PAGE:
Follies is arguably the hardest Stephen Sondheim musical to stage. The score and book are strong, but the technical requirements of the show are very high. The musical takes place in a crumbling Broadway theater about to be demolished. A group of performers from the Weismann's Follies are reuniting. They haven't performed their show since before both of the World Wars and are shocked by the condition of their old home. Now just imagine trying to mount a musical where the set is a formerly lush and desirable theater falling apart. You not only have to design a gigantic stage, you have to destroy it as well.
Then go further into the challenge of the show. There are two distinct scores happening at the same time. The songs happening in the actual narrative of the show--the reunion--are on in one style, while the songs performed by the characters at the reunion--the old show numbers--are in a completely different style. Meaning, a bunch of show girls and chorus members are arriving to reunite in less than ideal circumstances and performing the songs that haven't been in style for 40 years. It's a tricky balance with big production numbers that is hard to find.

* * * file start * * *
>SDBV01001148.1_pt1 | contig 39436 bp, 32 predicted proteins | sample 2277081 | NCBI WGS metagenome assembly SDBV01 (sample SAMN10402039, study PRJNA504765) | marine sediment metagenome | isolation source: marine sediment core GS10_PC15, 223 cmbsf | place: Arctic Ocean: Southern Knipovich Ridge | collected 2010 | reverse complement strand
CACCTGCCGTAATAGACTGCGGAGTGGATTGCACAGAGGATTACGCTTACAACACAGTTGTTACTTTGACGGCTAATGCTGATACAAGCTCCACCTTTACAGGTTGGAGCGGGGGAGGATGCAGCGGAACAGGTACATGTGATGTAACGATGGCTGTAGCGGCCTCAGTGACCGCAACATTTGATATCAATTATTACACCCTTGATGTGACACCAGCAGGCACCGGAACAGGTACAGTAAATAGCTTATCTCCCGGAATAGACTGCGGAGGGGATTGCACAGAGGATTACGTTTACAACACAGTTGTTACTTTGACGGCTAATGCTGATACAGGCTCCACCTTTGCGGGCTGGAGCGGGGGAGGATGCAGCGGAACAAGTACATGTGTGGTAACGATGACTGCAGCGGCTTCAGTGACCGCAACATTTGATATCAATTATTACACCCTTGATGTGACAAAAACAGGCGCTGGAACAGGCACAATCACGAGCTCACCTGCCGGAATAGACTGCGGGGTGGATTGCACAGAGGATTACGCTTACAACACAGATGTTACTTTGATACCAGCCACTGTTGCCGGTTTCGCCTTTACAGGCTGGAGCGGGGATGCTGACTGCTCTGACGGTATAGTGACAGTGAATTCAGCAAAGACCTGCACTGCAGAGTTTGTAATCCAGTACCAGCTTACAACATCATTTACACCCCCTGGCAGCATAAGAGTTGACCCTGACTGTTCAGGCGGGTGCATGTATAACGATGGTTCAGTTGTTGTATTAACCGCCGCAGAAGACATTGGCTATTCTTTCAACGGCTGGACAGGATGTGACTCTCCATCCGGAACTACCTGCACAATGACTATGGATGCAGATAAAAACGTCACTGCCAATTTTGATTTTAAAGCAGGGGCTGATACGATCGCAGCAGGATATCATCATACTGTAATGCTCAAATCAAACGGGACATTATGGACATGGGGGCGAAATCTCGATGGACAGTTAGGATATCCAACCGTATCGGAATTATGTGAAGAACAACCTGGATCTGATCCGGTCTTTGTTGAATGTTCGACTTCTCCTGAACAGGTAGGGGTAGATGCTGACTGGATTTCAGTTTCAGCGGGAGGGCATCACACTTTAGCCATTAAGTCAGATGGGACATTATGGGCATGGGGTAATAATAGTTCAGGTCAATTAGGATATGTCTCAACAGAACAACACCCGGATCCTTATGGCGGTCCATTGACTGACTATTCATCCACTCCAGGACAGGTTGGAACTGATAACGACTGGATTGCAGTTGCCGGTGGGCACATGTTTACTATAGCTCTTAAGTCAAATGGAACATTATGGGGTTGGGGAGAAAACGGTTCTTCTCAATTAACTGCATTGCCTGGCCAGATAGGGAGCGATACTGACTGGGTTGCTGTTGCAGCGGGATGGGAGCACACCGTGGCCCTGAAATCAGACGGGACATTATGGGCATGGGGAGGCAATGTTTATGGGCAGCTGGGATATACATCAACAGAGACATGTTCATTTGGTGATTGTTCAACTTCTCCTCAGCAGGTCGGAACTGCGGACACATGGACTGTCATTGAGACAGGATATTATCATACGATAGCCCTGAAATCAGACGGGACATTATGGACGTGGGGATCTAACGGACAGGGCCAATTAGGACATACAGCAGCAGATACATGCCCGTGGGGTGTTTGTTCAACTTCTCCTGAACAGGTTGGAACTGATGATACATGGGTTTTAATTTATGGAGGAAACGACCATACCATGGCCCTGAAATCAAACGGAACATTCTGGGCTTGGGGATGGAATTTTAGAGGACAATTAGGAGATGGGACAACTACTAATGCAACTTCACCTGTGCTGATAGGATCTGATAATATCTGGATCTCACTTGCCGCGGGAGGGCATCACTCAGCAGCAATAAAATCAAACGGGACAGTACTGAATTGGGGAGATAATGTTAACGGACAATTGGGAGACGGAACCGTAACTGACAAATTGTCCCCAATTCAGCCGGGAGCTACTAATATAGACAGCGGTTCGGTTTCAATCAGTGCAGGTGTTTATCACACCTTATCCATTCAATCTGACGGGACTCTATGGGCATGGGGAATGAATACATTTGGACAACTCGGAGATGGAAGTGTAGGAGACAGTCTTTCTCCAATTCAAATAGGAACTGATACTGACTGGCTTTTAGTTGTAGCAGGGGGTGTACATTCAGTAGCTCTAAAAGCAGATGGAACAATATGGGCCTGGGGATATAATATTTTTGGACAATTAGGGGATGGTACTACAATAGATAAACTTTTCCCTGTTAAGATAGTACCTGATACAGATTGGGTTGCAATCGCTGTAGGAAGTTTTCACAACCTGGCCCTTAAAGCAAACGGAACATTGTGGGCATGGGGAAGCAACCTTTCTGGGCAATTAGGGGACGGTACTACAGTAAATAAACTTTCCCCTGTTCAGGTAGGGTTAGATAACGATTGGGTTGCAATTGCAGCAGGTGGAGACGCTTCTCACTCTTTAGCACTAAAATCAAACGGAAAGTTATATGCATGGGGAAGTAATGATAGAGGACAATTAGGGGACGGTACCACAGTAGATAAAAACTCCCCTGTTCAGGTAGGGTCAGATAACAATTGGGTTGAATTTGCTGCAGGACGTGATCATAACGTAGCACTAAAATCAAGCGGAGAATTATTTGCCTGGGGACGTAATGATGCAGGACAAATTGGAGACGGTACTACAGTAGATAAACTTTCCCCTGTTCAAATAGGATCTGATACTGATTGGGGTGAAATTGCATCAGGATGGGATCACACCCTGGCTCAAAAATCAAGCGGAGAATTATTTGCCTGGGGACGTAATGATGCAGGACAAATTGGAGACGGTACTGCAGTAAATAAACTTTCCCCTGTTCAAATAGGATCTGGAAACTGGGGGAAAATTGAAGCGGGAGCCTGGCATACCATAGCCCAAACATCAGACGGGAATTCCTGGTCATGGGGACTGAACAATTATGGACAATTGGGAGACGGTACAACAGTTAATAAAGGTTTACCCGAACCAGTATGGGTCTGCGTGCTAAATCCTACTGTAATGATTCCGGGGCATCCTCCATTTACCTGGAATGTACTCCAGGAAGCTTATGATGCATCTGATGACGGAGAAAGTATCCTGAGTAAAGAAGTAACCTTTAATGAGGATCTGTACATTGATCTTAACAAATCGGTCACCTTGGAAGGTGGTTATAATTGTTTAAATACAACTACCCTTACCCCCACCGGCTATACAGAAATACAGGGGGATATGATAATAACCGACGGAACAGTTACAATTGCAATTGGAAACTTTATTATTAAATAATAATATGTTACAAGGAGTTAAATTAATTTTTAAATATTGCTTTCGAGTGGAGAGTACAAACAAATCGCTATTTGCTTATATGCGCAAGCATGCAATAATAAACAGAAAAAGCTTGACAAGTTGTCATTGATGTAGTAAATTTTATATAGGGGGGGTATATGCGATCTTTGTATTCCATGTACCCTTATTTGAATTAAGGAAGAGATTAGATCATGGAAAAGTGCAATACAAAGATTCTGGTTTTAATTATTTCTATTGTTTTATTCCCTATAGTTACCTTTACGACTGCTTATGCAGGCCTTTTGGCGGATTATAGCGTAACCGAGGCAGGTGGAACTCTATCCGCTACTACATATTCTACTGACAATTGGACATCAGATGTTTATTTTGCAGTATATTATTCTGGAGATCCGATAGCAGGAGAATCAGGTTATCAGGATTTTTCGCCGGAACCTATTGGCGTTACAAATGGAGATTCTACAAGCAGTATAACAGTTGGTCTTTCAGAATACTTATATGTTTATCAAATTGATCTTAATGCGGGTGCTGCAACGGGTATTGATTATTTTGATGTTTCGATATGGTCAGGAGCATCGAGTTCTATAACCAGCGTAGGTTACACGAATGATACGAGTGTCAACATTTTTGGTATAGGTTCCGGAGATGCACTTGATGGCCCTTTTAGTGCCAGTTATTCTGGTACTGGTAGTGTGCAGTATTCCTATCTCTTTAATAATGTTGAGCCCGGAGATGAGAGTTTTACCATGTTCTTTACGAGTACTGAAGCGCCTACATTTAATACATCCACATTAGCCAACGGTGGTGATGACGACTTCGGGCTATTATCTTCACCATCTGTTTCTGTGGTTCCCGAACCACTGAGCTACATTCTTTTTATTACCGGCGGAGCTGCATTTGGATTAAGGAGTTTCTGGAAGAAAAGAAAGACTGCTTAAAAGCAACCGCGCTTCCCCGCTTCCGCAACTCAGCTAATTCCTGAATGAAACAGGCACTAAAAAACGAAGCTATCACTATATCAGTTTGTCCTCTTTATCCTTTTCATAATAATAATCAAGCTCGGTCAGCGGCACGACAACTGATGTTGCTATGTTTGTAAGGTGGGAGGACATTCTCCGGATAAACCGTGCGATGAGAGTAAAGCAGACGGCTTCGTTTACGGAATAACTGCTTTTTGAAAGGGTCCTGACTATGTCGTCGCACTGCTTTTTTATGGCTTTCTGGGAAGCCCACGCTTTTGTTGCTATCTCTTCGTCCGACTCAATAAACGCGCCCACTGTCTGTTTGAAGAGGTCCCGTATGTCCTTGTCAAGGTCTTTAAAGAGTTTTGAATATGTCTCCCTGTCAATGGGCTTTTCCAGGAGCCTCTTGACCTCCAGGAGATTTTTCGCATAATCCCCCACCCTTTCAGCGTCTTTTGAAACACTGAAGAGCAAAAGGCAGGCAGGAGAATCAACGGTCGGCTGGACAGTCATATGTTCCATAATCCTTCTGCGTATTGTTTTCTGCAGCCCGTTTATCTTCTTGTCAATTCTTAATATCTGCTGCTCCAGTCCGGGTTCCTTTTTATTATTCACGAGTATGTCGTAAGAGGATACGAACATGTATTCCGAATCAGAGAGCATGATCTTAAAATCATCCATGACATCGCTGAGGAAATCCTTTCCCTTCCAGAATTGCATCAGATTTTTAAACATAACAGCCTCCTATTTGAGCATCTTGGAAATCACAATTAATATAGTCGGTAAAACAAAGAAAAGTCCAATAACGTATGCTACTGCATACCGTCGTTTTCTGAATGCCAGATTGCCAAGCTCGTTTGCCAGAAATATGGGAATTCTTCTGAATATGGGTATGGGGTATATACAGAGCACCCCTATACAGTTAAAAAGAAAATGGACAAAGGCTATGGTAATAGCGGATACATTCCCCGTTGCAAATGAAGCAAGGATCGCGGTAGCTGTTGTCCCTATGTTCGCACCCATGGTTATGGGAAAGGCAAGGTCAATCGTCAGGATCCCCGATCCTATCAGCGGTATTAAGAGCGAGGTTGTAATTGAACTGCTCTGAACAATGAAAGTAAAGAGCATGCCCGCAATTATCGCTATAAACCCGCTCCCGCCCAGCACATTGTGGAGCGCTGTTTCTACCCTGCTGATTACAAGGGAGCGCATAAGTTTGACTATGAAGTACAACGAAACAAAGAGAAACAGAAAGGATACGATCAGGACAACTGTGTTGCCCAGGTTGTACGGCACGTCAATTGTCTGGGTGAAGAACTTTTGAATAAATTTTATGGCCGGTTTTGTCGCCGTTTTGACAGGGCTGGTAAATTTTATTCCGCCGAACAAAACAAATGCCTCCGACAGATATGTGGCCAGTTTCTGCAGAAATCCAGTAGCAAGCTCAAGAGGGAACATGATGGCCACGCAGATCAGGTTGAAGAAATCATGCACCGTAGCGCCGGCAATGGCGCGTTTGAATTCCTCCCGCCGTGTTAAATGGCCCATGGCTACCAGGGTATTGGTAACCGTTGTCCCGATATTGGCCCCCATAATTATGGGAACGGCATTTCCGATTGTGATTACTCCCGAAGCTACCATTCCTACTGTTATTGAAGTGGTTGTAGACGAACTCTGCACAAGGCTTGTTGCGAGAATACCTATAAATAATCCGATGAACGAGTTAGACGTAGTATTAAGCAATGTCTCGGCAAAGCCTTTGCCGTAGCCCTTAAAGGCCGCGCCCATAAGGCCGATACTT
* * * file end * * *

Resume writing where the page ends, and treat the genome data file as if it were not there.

Though the original production ran over 500 performances on Broadway, the show ultimately lost money because of the demands of the production. It also split the critics when it opened for being just so different. It's well-remembered now and revived with elaborate productions on occasion at regional theaters. The most recent revival at The Kennedy Center--starring Bernadette Peters, Jan Maxwell, Danny Burstein, Ron Raines, and Elaine Paige--closes in 3 days in Washington, D.C.. However, it is going to transfer to Broadway by the end of the summer for a limited engagement. The cast is phenomenal and the critics raved about the production. This will be a fall theatrical event not to be missed.